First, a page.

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History and Background

Historically, planning education in Ghana began in 1958 with the establishment of a planning programme in the School of Architecture, Planning and Building of the Kumasi College of Arts, Science and Technology.  The Programme prepared students for the intermediate examinations of the Town Planning Institute of Great Britain.  After passing the intermediate examination, students were sent to Universities in Great Britain to obtain full professional qualifications.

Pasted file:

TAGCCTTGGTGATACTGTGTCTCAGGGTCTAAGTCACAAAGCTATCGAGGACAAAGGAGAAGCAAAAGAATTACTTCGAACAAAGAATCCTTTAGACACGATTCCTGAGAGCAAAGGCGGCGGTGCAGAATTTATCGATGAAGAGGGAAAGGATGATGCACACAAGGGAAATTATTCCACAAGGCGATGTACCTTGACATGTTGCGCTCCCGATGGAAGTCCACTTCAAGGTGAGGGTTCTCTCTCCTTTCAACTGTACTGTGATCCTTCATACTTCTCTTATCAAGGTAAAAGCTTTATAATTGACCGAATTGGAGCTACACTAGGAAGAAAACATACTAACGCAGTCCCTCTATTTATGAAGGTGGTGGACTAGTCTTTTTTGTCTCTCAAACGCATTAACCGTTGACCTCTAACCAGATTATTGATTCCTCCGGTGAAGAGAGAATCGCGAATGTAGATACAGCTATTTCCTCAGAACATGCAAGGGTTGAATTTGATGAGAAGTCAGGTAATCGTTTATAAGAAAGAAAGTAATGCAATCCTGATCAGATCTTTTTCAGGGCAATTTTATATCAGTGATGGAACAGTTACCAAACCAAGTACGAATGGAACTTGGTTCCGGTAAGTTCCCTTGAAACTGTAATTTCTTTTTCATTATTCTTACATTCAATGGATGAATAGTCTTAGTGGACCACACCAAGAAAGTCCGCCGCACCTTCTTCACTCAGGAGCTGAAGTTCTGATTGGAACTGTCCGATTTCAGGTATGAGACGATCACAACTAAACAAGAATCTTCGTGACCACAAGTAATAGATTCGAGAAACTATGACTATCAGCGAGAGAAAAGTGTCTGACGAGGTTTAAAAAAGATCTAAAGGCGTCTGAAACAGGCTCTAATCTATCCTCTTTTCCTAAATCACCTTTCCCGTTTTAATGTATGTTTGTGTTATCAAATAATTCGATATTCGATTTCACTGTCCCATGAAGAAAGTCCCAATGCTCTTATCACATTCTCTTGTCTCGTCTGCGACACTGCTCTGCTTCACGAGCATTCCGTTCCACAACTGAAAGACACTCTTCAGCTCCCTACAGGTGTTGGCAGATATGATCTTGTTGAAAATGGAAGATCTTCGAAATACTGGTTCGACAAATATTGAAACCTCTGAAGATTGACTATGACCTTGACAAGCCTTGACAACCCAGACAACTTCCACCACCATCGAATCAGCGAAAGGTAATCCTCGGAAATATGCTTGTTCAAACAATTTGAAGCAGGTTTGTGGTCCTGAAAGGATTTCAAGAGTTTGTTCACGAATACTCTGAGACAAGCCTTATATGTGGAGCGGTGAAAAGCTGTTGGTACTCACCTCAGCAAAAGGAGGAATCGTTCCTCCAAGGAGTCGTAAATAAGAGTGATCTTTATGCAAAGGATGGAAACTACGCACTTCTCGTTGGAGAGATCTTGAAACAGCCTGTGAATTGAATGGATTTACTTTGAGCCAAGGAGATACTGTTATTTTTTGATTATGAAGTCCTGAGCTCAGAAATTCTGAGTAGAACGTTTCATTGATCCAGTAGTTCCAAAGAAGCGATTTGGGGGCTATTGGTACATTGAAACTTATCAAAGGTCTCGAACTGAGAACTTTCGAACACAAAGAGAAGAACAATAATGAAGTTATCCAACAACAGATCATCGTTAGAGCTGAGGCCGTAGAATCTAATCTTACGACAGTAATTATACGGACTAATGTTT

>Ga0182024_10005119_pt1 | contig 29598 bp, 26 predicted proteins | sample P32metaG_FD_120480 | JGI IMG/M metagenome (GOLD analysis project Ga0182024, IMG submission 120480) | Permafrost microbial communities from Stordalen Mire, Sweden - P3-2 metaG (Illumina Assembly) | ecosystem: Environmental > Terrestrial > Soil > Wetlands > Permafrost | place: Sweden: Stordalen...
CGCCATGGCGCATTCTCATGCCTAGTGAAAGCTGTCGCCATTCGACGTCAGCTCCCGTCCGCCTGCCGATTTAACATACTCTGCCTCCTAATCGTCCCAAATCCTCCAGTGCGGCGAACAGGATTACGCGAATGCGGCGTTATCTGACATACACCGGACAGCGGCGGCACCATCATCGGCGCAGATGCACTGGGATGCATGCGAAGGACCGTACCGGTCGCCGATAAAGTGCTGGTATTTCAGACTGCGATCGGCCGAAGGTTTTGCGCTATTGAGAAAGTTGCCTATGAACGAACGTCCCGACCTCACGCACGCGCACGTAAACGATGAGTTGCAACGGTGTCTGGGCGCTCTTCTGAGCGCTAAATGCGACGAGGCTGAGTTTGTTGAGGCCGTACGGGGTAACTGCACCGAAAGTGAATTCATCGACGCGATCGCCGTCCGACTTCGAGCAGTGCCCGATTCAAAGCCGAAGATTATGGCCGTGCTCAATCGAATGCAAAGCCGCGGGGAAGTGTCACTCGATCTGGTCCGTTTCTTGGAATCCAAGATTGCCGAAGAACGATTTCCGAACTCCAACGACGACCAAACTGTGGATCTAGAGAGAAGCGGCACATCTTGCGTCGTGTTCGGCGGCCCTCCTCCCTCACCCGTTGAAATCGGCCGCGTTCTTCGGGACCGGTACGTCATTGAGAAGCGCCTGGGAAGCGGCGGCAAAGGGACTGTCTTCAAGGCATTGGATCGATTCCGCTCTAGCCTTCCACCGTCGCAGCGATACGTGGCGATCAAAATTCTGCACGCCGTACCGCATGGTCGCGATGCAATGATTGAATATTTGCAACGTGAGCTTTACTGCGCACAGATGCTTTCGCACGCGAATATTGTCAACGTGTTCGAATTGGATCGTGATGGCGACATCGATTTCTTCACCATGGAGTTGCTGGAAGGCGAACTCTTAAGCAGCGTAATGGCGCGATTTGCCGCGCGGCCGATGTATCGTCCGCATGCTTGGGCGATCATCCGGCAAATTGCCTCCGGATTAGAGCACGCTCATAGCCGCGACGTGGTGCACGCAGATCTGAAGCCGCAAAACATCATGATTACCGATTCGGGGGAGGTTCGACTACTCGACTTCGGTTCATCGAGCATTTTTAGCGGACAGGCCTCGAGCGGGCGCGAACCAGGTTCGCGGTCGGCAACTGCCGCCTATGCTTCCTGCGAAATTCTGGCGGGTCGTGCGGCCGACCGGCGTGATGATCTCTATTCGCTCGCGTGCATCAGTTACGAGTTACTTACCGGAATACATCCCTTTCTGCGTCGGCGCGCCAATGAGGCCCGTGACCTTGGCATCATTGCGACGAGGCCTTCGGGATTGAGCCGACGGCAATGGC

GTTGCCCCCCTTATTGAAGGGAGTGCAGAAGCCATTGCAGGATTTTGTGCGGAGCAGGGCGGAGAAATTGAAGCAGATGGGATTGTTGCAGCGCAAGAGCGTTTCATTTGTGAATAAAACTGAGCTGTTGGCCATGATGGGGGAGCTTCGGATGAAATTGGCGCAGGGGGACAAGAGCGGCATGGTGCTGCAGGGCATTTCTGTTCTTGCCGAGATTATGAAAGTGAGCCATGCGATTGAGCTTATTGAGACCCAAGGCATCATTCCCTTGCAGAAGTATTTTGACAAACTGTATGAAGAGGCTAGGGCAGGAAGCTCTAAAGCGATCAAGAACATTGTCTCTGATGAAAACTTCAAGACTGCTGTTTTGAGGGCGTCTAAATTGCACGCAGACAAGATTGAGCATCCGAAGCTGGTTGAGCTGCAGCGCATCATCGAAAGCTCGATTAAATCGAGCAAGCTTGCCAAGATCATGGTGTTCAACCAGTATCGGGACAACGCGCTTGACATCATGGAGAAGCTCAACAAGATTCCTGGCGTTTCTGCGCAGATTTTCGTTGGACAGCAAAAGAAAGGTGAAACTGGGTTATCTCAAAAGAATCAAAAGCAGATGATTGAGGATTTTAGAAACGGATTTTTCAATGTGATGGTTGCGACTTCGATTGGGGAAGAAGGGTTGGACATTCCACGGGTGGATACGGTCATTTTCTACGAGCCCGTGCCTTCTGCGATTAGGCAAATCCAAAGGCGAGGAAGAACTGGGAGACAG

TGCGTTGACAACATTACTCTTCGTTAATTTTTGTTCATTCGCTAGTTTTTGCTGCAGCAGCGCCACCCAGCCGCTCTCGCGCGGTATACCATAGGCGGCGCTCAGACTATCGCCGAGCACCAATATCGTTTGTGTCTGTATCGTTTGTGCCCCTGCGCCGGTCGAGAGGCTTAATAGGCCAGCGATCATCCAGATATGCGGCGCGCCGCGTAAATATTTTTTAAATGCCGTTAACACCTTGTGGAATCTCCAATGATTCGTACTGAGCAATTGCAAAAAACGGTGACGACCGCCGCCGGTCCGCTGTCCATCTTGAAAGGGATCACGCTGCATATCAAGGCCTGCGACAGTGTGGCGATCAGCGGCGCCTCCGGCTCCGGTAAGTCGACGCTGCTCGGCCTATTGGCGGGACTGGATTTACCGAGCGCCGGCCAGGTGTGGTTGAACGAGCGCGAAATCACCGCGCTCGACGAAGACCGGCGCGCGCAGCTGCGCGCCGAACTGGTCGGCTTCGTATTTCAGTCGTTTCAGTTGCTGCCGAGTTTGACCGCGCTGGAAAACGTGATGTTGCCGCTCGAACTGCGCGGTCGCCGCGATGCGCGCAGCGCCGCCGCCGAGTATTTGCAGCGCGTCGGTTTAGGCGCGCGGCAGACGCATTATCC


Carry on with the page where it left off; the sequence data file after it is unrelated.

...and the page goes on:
Following from the above, the United Nations assisted the Government of Ghana to establish an Institute for Community Planning on the Campus of Kumasi College of Arts, Science and Technology in 1961.  The objective of the Institute was to train and educate planners at the sub-professional level.  Successful students were awarded Diplomas of the Institute.  It was a two-year programme with an annual intake of 20 students.  In 1963, the Institute for Community Planning was absorbed by the newly created Faculty of Architecture of the Kumasi College whose status had been raised a year earlier to that of a University.  The duration of the Diploma programme was extended to three years by the Faculty in order to enable successful Diploma holders obtain jobs in the civil and public services at salaries proportionate with and appropriate to their skills and level of education.